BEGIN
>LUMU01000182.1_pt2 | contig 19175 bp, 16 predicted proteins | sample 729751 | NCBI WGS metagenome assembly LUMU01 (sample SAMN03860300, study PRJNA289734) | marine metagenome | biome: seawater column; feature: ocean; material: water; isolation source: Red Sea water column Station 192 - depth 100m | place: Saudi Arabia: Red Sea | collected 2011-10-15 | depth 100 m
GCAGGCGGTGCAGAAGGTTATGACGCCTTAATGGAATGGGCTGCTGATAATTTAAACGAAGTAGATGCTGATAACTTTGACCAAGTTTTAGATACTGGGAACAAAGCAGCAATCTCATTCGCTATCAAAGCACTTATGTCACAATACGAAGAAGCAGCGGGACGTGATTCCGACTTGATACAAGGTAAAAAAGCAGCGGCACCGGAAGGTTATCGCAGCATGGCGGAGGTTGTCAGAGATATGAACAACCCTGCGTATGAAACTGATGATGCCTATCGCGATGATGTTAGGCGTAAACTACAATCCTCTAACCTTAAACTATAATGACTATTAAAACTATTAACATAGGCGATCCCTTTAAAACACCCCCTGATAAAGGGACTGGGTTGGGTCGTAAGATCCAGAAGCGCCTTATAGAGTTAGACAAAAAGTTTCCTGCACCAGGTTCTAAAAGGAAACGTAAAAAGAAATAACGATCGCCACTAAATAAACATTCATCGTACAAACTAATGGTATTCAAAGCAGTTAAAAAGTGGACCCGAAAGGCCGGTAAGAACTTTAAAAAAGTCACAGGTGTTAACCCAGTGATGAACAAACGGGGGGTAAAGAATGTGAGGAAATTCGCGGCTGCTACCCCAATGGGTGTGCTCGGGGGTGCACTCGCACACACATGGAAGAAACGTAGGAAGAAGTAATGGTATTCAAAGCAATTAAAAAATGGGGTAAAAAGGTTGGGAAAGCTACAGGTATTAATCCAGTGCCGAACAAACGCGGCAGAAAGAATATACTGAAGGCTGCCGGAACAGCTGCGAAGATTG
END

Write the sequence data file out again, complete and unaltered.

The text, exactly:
>LUMU01000182.1_pt2 | contig 19175 bp, 16 predicted proteins | sample 729751 | NCBI WGS metagenome assembly LUMU01 (sample SAMN03860300, study PRJNA289734) | marine metagenome | biome: seawater column; feature: ocean; material: water; isolation source: Red Sea water column Station 192 - depth 100m | place: Saudi Arabia: Red Sea | collected 2011-10-15 | depth 100 m
GCAGGCGGTGCAGAAGGTTATGACGCCTTAATGGAATGGGCTGCTGATAATTTAAACGAAGTAGATGCTGATAACTTTGACCAAGTTTTAGATACTGGGAACAAAGCAGCAATCTCATTCGCTATCAAAGCACTTATGTCACAATACGAAGAAGCAGCGGGACGTGATTCCGACTTGATACAAGGTAAAAAAGCAGCGGCACCGGAAGGTTATCGCAGCATGGCGGAGGTTGTCAGAGATATGAACAACCCTGCGTATGAAACTGATGATGCCTATCGCGATGATGTTAGGCGTAAACTACAATCCTCTAACCTTAAACTATAATGACTATTAAAACTATTAACATAGGCGATCCCTTTAAAACACCCCCTGATAAAGGGACTGGGTTGGGTCGTAAGATCCAGAAGCGCCTTATAGAGTTAGACAAAAAGTTTCCTGCACCAGGTTCTAAAAGGAAACGTAAAAAGAAATAACGATCGCCACTAAATAAACATTCATCGTACAAACTAATGGTATTCAAAGCAGTTAAAAAGTGGACCCGAAAGGCCGGTAAGAACTTTAAAAAAGTCACAGGTGTTAACCCAGTGATGAACAAACGGGGGGTAAAGAATGTGAGGAAATTCGCGGCTGCTACCCCAATGGGTGTGCTCGGGGGTGCACTCGCACACACATGGAAGAAACGTAGGAAGAAGTAATGGTATTCAAAGCAATTAAAAAATGGGGTAAAAAGGTTGGGAAAGCTACAGGTATTAATCCAGTGCCGAACAAACGCGGCAGAAAGAATATACTGAAGGCTGCCGGAACAGCTGCGAAGATTG